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No directive yet on canned foods ban, says HK shipper

04 June 2019

By Daisy CL Mandap
Image result for ma ling luncheon meat
Ma Ling is popular 'pasalubong' among Pinoys

Is it illegal to send or bring in canned pork products to the Philippines, particularly Ma Ling?

This is the question often asked by Filipino migrant workers now, in the wake of a controversial confiscation of several cans of Ma Ling from an overseas Filipino worker from Hong Kong who arrived at Clark Airport on May 25.

The move was said to be in line with a Philippine government ban on the importation of pork and pork products from countries infected with African swine fever, including China.

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ASF is a highly contagious and deadly disease affecting pigs and wild boars, but is not passed on to humans.

But according to Rosabelle Woolf, general manager of AFreight in Hong Kong, their company has not received any directive about the reported ban on canned meat products, so their customers are not being told yet not to include these in their door-to-door boxes.
“Iyan nga ang pinag-uusapan namin kahapon (Jun 3), pero wala pang directive kahit sa Door to Door Cargo Association of the Philippines, kaya hindi pa rin naming pinagbabawal, Woolf said.

She said many of their customers have been asking about this, either through their social media accounts or in person, but they have advised them to just wait for any new development.

Image may contain: Rosabelle Leonor-Woolf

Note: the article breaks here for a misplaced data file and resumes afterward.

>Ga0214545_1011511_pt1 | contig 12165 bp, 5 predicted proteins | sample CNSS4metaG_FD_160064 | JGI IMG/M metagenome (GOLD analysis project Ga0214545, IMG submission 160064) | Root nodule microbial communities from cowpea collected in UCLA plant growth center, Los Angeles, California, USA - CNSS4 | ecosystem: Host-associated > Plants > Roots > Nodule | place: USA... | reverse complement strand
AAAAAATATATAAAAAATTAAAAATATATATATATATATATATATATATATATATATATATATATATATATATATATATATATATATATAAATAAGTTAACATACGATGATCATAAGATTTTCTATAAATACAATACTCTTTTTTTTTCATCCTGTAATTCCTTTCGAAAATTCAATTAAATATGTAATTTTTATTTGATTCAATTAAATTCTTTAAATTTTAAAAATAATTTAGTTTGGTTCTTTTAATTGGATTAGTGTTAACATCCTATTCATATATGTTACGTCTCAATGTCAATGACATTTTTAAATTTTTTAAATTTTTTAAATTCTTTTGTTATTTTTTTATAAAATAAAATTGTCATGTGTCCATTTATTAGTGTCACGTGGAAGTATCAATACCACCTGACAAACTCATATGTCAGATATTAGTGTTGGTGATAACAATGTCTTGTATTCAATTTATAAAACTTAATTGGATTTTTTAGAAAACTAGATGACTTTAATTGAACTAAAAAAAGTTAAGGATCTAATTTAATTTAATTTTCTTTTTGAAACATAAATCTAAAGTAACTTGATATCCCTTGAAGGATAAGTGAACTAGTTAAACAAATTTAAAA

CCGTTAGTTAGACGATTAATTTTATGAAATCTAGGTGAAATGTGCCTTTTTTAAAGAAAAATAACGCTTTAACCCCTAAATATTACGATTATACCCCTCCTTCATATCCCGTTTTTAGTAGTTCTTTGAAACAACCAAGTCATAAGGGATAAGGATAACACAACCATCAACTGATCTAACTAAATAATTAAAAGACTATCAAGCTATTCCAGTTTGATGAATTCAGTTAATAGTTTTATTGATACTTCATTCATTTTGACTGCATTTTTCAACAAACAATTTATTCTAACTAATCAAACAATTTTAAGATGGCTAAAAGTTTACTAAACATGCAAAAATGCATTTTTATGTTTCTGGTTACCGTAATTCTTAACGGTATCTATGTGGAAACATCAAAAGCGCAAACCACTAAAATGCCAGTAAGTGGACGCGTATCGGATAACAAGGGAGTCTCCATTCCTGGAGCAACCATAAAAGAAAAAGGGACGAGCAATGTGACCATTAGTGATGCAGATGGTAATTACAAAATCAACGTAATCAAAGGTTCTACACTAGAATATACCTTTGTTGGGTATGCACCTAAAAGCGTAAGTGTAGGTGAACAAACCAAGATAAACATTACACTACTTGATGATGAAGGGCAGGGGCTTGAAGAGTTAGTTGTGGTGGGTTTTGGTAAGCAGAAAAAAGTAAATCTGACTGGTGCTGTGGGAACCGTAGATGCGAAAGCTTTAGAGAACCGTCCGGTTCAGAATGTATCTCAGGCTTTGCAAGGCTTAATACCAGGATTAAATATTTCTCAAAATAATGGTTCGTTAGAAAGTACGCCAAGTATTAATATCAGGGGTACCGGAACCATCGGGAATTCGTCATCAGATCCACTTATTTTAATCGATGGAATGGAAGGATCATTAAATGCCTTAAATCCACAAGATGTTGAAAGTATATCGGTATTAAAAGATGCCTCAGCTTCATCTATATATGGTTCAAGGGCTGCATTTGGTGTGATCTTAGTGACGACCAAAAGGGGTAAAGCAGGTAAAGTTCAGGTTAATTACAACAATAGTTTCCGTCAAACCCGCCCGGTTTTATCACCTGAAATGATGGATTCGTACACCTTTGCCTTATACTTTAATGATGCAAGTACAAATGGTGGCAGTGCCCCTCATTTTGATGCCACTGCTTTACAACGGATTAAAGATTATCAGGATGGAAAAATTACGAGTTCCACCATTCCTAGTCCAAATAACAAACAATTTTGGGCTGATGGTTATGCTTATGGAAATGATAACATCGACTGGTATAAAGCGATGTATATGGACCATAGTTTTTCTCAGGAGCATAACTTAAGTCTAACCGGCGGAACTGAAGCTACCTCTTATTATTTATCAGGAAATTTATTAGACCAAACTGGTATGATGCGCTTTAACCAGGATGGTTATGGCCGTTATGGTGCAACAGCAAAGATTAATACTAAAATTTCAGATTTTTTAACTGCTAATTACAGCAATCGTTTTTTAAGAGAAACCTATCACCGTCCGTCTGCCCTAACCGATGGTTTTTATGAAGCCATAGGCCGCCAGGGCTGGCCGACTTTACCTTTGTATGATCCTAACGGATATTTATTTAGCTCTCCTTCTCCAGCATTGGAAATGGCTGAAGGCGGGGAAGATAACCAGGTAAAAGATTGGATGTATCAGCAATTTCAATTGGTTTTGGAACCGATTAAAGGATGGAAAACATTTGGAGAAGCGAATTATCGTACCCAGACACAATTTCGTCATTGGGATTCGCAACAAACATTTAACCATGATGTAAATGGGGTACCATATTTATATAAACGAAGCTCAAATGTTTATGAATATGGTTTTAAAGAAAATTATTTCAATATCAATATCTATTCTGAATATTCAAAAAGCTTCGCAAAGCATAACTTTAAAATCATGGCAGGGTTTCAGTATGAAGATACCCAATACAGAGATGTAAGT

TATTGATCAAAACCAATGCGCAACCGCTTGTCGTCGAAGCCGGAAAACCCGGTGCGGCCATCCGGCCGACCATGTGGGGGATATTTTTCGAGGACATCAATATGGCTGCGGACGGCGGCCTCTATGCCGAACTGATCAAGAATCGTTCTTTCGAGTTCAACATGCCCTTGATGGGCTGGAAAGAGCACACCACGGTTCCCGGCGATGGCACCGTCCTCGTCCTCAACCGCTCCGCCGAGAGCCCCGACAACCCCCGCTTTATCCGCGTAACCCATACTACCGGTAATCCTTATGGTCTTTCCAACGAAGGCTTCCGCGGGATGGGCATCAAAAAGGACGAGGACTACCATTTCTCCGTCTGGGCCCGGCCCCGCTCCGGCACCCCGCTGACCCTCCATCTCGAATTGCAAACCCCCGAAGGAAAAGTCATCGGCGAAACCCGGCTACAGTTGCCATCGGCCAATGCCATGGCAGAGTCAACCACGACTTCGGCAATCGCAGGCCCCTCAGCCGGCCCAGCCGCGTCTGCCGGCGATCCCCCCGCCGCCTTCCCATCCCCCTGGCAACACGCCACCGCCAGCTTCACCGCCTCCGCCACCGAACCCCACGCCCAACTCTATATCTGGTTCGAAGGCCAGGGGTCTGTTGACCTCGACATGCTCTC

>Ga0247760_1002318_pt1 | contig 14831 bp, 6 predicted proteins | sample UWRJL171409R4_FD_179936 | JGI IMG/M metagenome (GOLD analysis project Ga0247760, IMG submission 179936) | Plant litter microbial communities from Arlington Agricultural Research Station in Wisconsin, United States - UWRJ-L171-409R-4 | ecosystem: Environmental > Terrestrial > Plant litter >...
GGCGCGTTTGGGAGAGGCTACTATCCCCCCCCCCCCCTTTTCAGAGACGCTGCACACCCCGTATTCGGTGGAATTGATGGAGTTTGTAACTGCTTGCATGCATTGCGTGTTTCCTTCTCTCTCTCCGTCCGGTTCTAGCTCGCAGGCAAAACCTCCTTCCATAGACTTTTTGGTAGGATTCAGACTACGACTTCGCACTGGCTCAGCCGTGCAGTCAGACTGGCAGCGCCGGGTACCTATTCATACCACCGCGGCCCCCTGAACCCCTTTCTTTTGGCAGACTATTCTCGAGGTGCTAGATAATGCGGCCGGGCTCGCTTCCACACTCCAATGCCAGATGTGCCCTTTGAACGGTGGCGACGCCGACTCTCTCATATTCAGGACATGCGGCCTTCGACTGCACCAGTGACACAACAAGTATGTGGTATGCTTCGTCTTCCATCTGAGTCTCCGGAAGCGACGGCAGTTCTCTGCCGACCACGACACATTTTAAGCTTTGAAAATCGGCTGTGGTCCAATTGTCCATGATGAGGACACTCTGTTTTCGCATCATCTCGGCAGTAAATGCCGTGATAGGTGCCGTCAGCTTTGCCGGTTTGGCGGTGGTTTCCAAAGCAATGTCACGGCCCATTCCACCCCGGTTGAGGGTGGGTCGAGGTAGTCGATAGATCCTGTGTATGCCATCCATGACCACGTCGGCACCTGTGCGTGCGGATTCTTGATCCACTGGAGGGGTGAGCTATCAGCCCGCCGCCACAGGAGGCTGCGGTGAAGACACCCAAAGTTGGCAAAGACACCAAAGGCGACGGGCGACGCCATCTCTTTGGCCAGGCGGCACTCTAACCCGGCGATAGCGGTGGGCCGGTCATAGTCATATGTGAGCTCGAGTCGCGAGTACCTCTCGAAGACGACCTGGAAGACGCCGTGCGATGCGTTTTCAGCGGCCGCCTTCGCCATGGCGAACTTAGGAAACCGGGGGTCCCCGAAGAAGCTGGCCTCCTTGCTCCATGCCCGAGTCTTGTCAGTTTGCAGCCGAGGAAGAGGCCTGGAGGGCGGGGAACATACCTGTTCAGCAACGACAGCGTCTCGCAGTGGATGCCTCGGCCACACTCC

“Sa ngayon wait and see pa kami kasi wala pa namang order, e,” said Woolf. 

Many of the queries pertain to China-produced Ma Ling luncheon meat, which many Filipinos often pack into the cargo boxes they send to their family members back in the Philippines.

It was the same canned product seized from Norma Agtarap at Clark Airport when she went home for a vacation in her hometown in La Union early this month.

Agtarap complained about the seizure to broadcaster Raffy Tulfo, who promptly took the airport personnel to task, and got them to return the canned goods to her.
That sparked an angry response from Agriculture Secretary Manny Piñol who disclosed that his office had issued a directive as early as August last year prohibiting the importation of pork or pork products from countries infected by ASF.

Piñol warned that violating this directive could result in a fine of up to Php200,000.

Acting on his request, the Food and Drug Administration ordered the recall on May 27 of all pork products imported from countries hit by ASF. These include, apart from China, Hungary, Latvia, Poland, Romania, Russia, Ukraine, Vietnam, Zambia, South Africa, Czech Republic, Bulgaria, Cambodia, Mongolia, Moldova and Belgium.

The order also directed "all importers, distributors, retail outlets, and other dealers" of processed pork products from ASF-hit countries to immediately implement the recall.

But as of this writing, the FDA order appears to have been largely ignored, with only Cebu City ordering as of May 30 the removal from grocery shelves of all canned meat products from the named ASF-infected countries.

In a follow-up broadcast on May 28, Tulfo showed off Ma Ling products he bought from some of the biggest grocery chains in Metro Manila, and hit out anew at Piñol for supposedly targeting only small direct consumers like OFWs and not the big importers.

Agtarap said in a phone hook-up that grocery stores in her La Union hometown are also openly displaying and selling the same products.

But given that a precedent has been set, it may not be advisable to bring Ma Ling with you on your next vacation to the Philippines. You can probably pack it into the next balikbayan box you send home – at your own risk.
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